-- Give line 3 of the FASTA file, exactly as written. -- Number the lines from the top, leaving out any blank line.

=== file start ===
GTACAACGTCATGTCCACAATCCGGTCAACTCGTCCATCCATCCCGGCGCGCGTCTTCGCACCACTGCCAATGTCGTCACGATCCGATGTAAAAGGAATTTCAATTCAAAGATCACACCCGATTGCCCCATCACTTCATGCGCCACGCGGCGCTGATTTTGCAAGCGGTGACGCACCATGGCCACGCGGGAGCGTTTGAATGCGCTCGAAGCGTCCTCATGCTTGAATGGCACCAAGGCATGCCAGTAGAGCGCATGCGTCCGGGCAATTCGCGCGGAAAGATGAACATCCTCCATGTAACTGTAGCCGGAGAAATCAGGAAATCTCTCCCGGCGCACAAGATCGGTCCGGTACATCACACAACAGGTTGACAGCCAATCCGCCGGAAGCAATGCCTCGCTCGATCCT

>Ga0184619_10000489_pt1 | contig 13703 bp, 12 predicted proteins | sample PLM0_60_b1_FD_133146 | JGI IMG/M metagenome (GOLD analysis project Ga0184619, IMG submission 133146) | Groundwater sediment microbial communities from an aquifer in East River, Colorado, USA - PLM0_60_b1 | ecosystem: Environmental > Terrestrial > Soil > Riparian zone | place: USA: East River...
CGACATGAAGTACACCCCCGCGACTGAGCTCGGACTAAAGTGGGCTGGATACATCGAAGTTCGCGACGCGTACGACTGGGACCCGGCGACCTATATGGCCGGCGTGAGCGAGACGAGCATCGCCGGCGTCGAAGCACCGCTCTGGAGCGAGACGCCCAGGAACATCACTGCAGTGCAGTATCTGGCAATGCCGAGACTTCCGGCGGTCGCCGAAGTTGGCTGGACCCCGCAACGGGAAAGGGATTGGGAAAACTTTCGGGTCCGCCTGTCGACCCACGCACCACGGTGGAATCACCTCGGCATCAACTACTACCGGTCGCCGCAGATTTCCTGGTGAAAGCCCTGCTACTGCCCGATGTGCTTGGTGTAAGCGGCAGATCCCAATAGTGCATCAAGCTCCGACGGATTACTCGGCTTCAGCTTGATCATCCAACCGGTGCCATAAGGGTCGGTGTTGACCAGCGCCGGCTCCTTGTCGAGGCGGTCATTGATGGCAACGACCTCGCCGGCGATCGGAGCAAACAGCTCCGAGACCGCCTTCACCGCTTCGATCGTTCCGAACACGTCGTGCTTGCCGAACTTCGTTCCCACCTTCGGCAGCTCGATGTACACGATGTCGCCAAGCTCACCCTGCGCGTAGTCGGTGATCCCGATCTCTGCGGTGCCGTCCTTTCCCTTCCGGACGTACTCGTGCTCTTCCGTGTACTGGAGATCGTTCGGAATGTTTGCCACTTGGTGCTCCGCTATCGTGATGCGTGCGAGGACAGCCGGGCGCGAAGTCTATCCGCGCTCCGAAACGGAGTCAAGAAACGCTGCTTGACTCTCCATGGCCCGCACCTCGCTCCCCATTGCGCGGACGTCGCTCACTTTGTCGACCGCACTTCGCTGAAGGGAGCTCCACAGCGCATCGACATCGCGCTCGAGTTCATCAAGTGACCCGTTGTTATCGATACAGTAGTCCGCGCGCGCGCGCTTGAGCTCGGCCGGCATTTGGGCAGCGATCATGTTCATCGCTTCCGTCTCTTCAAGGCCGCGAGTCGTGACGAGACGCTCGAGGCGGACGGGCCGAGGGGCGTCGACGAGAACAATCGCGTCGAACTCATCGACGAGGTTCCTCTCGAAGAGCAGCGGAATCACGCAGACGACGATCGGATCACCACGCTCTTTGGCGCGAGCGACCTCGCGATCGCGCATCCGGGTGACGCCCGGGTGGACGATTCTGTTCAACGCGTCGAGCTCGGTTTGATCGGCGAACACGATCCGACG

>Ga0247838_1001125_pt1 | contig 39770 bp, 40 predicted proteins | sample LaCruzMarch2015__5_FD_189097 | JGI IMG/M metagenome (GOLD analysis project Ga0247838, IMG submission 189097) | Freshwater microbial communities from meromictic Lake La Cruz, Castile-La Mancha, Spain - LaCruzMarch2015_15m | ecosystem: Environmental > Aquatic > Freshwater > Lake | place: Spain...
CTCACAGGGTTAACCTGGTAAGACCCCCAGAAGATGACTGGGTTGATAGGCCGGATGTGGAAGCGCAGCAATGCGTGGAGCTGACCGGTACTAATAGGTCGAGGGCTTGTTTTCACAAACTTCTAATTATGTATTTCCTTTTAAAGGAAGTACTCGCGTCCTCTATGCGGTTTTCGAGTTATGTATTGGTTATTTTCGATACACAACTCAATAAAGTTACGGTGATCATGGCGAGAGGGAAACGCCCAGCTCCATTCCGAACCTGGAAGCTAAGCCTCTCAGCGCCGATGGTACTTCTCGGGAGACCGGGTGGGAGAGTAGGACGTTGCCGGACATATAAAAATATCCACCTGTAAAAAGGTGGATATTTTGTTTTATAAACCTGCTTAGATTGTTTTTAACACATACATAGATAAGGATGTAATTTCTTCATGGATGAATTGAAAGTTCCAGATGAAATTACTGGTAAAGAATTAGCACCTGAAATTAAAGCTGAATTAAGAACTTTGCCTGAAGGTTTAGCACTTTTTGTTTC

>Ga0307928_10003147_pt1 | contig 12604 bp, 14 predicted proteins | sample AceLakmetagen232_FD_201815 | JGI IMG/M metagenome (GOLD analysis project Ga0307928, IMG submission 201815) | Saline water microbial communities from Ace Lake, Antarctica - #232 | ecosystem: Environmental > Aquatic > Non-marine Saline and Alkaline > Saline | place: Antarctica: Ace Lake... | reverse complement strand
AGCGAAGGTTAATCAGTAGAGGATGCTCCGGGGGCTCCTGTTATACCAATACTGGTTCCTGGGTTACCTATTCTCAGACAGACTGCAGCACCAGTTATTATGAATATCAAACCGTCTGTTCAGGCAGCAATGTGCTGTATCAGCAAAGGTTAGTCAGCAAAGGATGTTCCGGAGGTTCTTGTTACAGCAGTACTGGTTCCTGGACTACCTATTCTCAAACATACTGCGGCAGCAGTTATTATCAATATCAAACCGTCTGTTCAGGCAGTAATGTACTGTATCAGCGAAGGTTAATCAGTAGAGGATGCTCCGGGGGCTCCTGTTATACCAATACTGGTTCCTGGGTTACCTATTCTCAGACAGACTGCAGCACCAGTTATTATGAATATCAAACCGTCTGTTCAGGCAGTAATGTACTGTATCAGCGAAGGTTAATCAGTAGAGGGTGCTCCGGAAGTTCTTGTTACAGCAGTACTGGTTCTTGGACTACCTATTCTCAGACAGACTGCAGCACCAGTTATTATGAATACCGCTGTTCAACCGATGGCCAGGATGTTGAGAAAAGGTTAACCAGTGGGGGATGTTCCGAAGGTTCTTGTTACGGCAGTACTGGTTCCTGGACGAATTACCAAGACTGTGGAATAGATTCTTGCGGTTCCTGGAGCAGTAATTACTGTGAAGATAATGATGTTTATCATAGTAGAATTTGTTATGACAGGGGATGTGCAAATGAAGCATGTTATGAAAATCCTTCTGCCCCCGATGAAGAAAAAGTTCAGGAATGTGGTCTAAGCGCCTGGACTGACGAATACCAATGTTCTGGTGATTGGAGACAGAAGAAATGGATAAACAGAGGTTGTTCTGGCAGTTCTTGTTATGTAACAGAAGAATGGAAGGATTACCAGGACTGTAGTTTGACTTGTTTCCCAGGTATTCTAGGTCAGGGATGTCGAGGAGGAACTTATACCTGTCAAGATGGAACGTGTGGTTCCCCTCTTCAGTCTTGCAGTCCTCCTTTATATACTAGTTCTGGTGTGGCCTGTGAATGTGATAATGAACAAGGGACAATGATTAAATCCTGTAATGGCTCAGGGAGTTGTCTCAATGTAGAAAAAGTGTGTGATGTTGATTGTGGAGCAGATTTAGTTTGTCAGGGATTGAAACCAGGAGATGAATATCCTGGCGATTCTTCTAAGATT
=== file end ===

CGACATGAAGTACACCCCCGCGACTGAGCTCGGACTAAAGTGGGCTGGATACATCGAAGTTCGCGACGCGTACGACTGGGACCCGGCGACCTATATGGCCGGCGTGAGCGAGACGAGCATCGCCGGCGTCGAAGCACCGCTCTGGAGCGAGACGCCCAGGAACATCACTGCAGTGCAGTATCTGGCAATGCCGAGACTTCCGGCGGTCGCCGAAGTTGGCTGGACCCCGCAACGGGAAAGGGATTGGGAAAACTTTCGGGTCCGCCTGTCGACCCACGCACCACGGTGGAATCACCTCGGCATCAACTACTACCGGTCGCCGCAGATTTCCTGGTGAAAGCCCTGCTACTGCCCGATGTGCTTGGTGTAAGCGGCAGATCCCAATAGTGCATCAAGCTCCGACGGATTACTCGGCTTCAGCTTGATCATCCAACCGGTGCCATAAGGGTCGGTGTTGACCAGCGCCGGCTCCTTGTCGAGGCGGTCATTGATGGCAACGACCTCGCCGGCGATCGGAGCAAACAGCTCCGAGACCGCCTTCACCGCTTCGATCGTTCCGAACACGTCGTGCTTGCCGAACTTCGTTCCCACCTTCGGCAGCTCGATGTACACGATGTCGCCAAGCTCACCCTGCGCGTAGTCGGTGATCCCGATCTCTGCGGTGCCGTCCTTTCCCTTCCGGACGTACTCGTGCTCTTCCGTGTACTGGAGATCGTTCGGAATGTTTGCCACTTGGTGCTCCGCTATCGTGATGCGTGCGAGGACAGCCGGGCGCGAAGTCTATCCGCGCTCCGAAACGGAGTCAAGAAACGCTGCTTGACTCTCCATGGCCCGCACCTCGCTCCCCATTGCGCGGACGTCGCTCACTTTGTCGACCGCACTTCGCTGAAGGGAGCTCCACAGCGCATCGACATCGCGCTCGAGTTCATCAAGTGACCCGTTGTTATCGATACAGTAGTCCGCGCGCGCGCGCTTGAGCTCGGCCGGCATTTGGGCAGCGATCATGTTCATCGCTTCCGTCTCTTCAAGGCCGCGAGTCGTGACGAGACGCTCGAGGCGGACGGGCCGAGGGGCGTCGACGAGAACAATCGCGTCGAACTCATCGACGAGGTTCCTCTCGAAGAGCAGCGGAATCACGCAGACGACGATCGGATCACCACGCTCTTTGGCGCGAGCGACCTCGCGATCGCGCATCCGGGTGACGCCCGGGTGGACGATTCTGTTCAACGCGTCGAGCTCGGTTTGATCGGCGAACACGATCCGACG